Understanding Minor Piece Endgames

by Davide Nastasio
3/19/2019 – Amateurs hope to learn the secret to magically becoming good at chess. But the secret is already known: learn endgames! The benefits can become obvious, even from a superficial study. One learns how to coordinate different pieces and this can lead to stunning victories. But there's much more — improvements in calculation and visualization come from endgame study which are essential qualities that differentiate the great players from the mediocre ones. Reviewer DAVIDE NASTASIO thinks GM Karsten Mueller's last book on understanding endgames with minor pieces is one everyone should read in order to improve at chess.

Chess Endgames 3 - major piece endgames Chess Endgames 3 - major piece endgames

The third part of the endgame series tackles queen endings, rook against minor pieces, queen against rook and queen against two rooks. Queen endings are not nearly as mysterious as they appear at first sight. Knowing a few rules of thumb and principles will make things very much easier for you.
Over 7 hours video training.


Understanding = Mastery!

A long time ago I was listening a chess podcast. The host was interviewing Alina L'Ami, a great chess player and also a great photographer.

Alina l'AmiAs always, part of the interview was asking Alina how she became good at chess. One of her answers, if I remember well, was that she studied one of the endgame encyclopedia volumes from cover to cover! Honestly I don't remember which volume, it could be the one on rook endgames, but that is not the point I'm trying to make here.

Another quite famous GM, Alex Yermolinsky, often mentions how his chess knowledge reached another level when he undertook an intense study of endgames with a study partner.

Now, I could go on and on to mention all the players who have in one form or another, indicated the study of endgames as their key to improvement in chess. But we could also think of it from another point of view. Once we have passed the stage which by move 25 we have blundered a piece, when most of our games reach move 40 or more... it becomes clear the result of the game will be decided in the endgame! One of the big disadvantages of our modern times is how everything must be done in a rush, so also chess games suffer from shortened time controls. This means when we reach the endgame often we are quite short on time. Consequently, in order to win one must nurture the knowledge of different kind of endgames.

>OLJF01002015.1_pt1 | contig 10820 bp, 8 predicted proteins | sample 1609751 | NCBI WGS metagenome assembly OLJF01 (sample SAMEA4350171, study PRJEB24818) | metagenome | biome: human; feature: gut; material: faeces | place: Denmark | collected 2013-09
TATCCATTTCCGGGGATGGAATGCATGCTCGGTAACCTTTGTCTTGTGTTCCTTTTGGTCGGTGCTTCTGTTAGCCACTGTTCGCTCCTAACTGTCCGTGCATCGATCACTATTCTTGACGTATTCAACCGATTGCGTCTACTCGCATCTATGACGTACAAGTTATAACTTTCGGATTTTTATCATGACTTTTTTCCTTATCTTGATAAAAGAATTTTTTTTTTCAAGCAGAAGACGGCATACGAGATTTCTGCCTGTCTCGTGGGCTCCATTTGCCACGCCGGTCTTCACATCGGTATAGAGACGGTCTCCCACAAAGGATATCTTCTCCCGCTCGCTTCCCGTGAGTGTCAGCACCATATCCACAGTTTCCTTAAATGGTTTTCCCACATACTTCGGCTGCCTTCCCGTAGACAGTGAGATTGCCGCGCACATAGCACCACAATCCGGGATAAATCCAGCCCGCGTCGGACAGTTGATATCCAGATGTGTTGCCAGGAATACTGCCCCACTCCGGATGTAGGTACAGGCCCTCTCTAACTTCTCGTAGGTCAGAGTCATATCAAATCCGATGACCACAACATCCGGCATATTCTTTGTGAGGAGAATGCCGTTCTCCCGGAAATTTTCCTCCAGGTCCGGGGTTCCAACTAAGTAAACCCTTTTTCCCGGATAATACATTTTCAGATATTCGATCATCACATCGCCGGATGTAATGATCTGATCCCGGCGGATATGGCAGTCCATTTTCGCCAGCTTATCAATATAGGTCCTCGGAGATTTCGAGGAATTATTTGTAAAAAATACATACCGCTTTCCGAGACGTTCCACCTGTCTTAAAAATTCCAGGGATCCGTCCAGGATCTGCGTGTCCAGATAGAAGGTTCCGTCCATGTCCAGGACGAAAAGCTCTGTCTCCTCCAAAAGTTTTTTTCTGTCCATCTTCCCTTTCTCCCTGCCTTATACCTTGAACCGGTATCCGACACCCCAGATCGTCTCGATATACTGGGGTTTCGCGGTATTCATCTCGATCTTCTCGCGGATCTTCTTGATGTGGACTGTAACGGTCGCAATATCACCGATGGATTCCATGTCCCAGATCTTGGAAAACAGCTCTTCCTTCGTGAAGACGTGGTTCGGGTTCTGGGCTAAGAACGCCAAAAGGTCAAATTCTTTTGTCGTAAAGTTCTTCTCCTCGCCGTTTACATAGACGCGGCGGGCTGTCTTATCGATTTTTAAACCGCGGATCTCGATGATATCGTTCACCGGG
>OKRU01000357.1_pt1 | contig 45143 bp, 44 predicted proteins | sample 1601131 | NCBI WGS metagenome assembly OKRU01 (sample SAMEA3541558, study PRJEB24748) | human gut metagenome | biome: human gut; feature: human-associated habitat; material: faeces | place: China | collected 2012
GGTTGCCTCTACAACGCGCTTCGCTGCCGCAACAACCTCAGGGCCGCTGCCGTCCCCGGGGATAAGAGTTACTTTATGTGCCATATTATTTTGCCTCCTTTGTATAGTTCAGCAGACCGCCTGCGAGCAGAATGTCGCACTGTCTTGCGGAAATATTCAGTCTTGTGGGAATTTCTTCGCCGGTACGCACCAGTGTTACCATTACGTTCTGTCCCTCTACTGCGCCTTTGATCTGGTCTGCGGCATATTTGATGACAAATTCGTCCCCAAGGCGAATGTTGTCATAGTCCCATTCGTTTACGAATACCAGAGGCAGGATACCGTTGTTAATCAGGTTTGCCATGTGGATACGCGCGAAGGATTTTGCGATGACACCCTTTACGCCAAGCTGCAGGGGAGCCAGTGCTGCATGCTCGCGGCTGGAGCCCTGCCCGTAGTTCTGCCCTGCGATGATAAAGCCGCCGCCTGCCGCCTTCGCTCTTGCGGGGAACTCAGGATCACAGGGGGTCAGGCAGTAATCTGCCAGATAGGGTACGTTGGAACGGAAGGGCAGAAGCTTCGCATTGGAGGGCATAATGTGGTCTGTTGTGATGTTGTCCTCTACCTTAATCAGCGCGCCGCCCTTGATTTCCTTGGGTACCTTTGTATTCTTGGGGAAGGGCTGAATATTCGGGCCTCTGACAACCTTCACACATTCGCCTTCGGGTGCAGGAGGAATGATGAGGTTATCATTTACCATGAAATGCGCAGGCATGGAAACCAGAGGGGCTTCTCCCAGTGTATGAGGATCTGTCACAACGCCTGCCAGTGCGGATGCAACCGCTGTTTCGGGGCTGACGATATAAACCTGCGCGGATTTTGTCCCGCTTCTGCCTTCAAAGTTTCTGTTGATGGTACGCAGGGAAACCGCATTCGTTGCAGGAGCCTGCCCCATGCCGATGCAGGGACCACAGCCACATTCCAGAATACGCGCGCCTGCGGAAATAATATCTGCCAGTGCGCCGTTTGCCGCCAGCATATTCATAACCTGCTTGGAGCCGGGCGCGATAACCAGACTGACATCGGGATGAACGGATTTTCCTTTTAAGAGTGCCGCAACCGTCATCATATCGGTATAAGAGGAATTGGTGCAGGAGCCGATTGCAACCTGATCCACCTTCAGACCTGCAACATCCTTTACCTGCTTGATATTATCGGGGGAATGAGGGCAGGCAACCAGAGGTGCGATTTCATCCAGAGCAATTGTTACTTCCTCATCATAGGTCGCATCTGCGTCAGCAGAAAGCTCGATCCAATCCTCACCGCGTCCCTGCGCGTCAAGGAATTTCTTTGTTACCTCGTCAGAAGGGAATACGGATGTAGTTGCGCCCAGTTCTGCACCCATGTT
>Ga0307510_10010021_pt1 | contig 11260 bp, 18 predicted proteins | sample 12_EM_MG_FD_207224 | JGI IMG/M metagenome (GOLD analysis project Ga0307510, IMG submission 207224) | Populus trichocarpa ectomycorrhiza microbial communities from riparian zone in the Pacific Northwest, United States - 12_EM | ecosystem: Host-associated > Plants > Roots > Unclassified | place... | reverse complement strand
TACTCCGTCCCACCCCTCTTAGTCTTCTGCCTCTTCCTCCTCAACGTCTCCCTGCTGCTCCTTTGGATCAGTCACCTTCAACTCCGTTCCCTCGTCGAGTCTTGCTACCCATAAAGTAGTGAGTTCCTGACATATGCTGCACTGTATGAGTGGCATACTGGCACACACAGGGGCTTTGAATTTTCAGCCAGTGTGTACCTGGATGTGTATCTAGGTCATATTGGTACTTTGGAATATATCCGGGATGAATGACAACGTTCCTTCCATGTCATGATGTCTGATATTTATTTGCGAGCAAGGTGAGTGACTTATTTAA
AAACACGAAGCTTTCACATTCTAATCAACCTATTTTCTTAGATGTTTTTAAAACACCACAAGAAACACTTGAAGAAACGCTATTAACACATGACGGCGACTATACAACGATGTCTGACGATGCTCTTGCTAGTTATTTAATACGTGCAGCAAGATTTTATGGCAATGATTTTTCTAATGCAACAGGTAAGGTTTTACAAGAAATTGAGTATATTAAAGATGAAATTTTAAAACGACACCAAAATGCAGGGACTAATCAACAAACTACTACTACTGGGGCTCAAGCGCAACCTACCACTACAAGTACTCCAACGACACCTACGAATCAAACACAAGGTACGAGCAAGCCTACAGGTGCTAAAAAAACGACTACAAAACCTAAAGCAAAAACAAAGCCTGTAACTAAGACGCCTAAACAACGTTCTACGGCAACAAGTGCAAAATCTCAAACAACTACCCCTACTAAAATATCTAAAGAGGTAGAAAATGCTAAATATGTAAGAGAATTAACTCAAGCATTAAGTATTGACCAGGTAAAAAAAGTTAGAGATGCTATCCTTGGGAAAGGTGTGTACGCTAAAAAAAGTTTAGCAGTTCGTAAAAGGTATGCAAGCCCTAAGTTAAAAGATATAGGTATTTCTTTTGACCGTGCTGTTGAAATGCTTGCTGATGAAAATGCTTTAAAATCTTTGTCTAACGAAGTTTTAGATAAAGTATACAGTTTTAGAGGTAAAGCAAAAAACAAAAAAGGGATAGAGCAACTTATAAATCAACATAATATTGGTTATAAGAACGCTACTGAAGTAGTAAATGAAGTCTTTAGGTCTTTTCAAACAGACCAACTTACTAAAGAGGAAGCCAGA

Unfortunately, with learning endgames, we have a big handicap — we don't know which endgames will present themselves in our games. There is also another disadvantage about endgames: we don't know if our analysis are correct. For hundreds of years many endgame books, maybe copying each other, reported some results for some endgames. Recently, endgame tablebases, where all the possible moves within a certain number of pieces and pawns have been calculated have upended the assessments of human wisdom in some instances. This should definitely stir our curiosity. In fact, the ChessBase Endgame Turbo 5 puts the most important of these on a 128 GB USB key! That of course, won't help you in tournament games over the board, which brings us to the topic of today's article, a book created by the endgame wisdom of a lifetime endgame scholar: Karsten Mueller!